In the INA group of affiliated companies, INA Corporation is the parent holding company, and INA Financial Corporation, Life Insurance Company of North America, and INA, are, directly or indirectly, wholly owned subsidiaries. The issue of attorney-client privilege arose under the following circumstances: Some 3,000 actions, 800 of them in Los Angeles County alone, are and have been pending against GAF and other manufacturers and commercial users of asbestos for damages for personal injuries assertedly the result of exposure of workers over substantial periods of time to asbestos fibers. From 1950 to 1975 INA was GAF's products liability insurer, and as a consequence of this and similar coverage for others INA found itself facing substantial liability for asbestos-related claims, whose potential amount, it is suggested, could reach $20 billion. As a consequence of this exposure INA employed the firm of Michael Gallagher in Cleveland, Ohio, as outside counsel to advise it on asbestos-related matters, and it solicited Gallagher's opinion on the extent of coverage of INA's products liability insurance policies with respect to asbestos-related claims against its insureds. On March 11, 1977, Gallagher undertook to report to his client on this and related legal matters at a meeting at INA's home office in Philadelphia, Pennsylvania, attended by eight full-time officers and employees of INA, five outside counsel, and two other persons. At this meeting Gallagher briefed senior management of INA on the nature and dimension of the asbestos litigation, the extent of INA coverage under its policies, its potential liability for asbestos-related claims, and possible initiation of an action for declaratory judgment. It is the events, memorandums, notes, and conversations of this meeting which GAF seeks to discover.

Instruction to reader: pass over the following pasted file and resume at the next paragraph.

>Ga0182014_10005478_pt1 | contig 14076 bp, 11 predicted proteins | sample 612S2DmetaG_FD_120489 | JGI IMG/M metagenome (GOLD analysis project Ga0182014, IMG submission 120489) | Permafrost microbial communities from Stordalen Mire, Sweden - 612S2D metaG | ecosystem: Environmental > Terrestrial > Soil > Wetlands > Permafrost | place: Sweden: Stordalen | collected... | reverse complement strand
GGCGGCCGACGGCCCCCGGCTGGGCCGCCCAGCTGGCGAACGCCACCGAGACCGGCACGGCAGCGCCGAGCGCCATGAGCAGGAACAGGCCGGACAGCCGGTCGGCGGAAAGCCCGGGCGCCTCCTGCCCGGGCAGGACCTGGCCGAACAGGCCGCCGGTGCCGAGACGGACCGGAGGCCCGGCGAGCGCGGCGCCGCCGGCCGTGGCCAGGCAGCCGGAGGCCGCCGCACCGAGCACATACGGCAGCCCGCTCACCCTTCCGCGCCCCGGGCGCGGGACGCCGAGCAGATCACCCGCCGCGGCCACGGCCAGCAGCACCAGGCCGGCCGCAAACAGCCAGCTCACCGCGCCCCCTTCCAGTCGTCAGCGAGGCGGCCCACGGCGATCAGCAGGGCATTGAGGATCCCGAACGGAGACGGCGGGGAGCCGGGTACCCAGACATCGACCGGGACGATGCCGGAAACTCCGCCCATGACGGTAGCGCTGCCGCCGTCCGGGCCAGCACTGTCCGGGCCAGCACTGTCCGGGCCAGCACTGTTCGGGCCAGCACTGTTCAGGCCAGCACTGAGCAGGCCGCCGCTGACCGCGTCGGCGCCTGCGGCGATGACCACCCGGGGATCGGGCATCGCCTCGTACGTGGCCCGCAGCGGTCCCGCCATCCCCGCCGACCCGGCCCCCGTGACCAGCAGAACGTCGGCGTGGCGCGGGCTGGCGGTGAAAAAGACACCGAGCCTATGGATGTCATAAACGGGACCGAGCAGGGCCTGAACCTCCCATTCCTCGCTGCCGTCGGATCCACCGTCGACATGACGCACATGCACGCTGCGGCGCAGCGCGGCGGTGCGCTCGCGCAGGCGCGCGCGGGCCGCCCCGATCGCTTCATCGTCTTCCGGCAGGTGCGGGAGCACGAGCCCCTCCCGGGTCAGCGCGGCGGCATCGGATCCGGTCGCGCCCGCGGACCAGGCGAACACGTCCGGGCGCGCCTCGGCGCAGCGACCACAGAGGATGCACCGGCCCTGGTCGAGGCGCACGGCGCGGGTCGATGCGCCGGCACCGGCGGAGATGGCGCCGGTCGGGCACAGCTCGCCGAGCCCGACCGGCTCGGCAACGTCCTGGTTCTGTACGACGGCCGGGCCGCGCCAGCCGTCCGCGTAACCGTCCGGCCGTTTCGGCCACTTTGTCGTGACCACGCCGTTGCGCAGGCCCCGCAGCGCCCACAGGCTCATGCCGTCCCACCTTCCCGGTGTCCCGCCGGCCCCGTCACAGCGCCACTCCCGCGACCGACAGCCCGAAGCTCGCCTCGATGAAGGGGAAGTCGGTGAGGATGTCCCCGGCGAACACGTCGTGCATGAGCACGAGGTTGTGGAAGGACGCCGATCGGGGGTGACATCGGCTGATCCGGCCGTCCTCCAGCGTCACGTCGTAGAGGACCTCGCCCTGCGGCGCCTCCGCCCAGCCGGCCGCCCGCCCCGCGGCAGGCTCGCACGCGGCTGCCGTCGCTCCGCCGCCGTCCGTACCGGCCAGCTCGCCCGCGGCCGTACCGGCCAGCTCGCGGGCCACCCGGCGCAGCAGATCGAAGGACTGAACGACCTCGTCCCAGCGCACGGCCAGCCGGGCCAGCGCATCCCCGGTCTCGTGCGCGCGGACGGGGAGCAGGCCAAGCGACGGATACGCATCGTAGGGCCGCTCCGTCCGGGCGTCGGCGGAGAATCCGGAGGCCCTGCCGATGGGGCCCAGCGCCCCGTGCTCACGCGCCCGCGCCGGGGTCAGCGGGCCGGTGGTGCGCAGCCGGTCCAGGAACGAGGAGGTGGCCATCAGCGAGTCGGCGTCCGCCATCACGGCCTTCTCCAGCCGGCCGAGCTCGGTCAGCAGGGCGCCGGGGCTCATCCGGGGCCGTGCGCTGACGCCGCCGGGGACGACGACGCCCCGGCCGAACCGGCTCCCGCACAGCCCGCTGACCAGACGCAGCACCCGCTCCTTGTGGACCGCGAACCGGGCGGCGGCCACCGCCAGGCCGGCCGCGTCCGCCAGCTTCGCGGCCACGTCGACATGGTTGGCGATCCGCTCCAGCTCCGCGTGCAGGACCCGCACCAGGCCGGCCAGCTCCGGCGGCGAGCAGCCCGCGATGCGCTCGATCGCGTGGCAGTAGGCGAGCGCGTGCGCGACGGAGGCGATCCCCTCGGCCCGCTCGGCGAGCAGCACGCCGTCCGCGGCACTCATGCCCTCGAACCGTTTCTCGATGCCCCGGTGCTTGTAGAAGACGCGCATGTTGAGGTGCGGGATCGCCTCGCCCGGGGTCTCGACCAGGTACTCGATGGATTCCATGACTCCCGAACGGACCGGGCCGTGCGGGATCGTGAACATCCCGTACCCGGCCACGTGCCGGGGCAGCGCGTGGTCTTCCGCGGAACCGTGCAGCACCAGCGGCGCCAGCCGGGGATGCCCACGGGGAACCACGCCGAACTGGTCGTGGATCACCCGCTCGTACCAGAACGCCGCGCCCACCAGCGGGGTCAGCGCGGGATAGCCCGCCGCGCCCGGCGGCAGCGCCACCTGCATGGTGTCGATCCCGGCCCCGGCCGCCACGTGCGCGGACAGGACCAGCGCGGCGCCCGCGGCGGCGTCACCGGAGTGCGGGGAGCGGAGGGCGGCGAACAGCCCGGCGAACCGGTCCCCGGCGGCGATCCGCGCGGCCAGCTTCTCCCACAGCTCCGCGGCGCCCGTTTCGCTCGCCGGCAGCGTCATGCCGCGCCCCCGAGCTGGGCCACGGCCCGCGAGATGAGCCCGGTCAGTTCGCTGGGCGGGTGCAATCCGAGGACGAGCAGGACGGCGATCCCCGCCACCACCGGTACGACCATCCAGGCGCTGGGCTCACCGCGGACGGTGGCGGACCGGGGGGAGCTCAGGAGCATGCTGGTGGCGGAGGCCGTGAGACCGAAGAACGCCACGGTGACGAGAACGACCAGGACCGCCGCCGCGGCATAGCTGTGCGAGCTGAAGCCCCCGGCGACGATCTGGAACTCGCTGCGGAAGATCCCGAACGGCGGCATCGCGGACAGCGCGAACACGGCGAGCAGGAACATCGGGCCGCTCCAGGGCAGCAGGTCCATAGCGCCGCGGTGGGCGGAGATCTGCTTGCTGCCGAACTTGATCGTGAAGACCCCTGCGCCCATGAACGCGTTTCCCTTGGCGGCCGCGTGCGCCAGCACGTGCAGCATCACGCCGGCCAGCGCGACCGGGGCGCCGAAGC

GAF, while recognizing that communications between attorney and client are ordinarily privileged (Evid. Code, § 954), asserts the privilege does not apply here, because two outsiders were present at the meeting and attorney-client communications in the presence of third persons are not privileged. ( Marshall v. Marshall (1956) 140 Cal.App.2d 475, 480 [ 295 P.2d 131].) Two issues are presented. The narrow issue is whether the two persons present at the meeting were in truth and in fact outsiders to INA. The broad issue is whether, even if the two were legally unrelated to INA, disclosure to them furthered the interest of the client or was reasonably necessary to accomplish the purpose for which counsel had been consulted.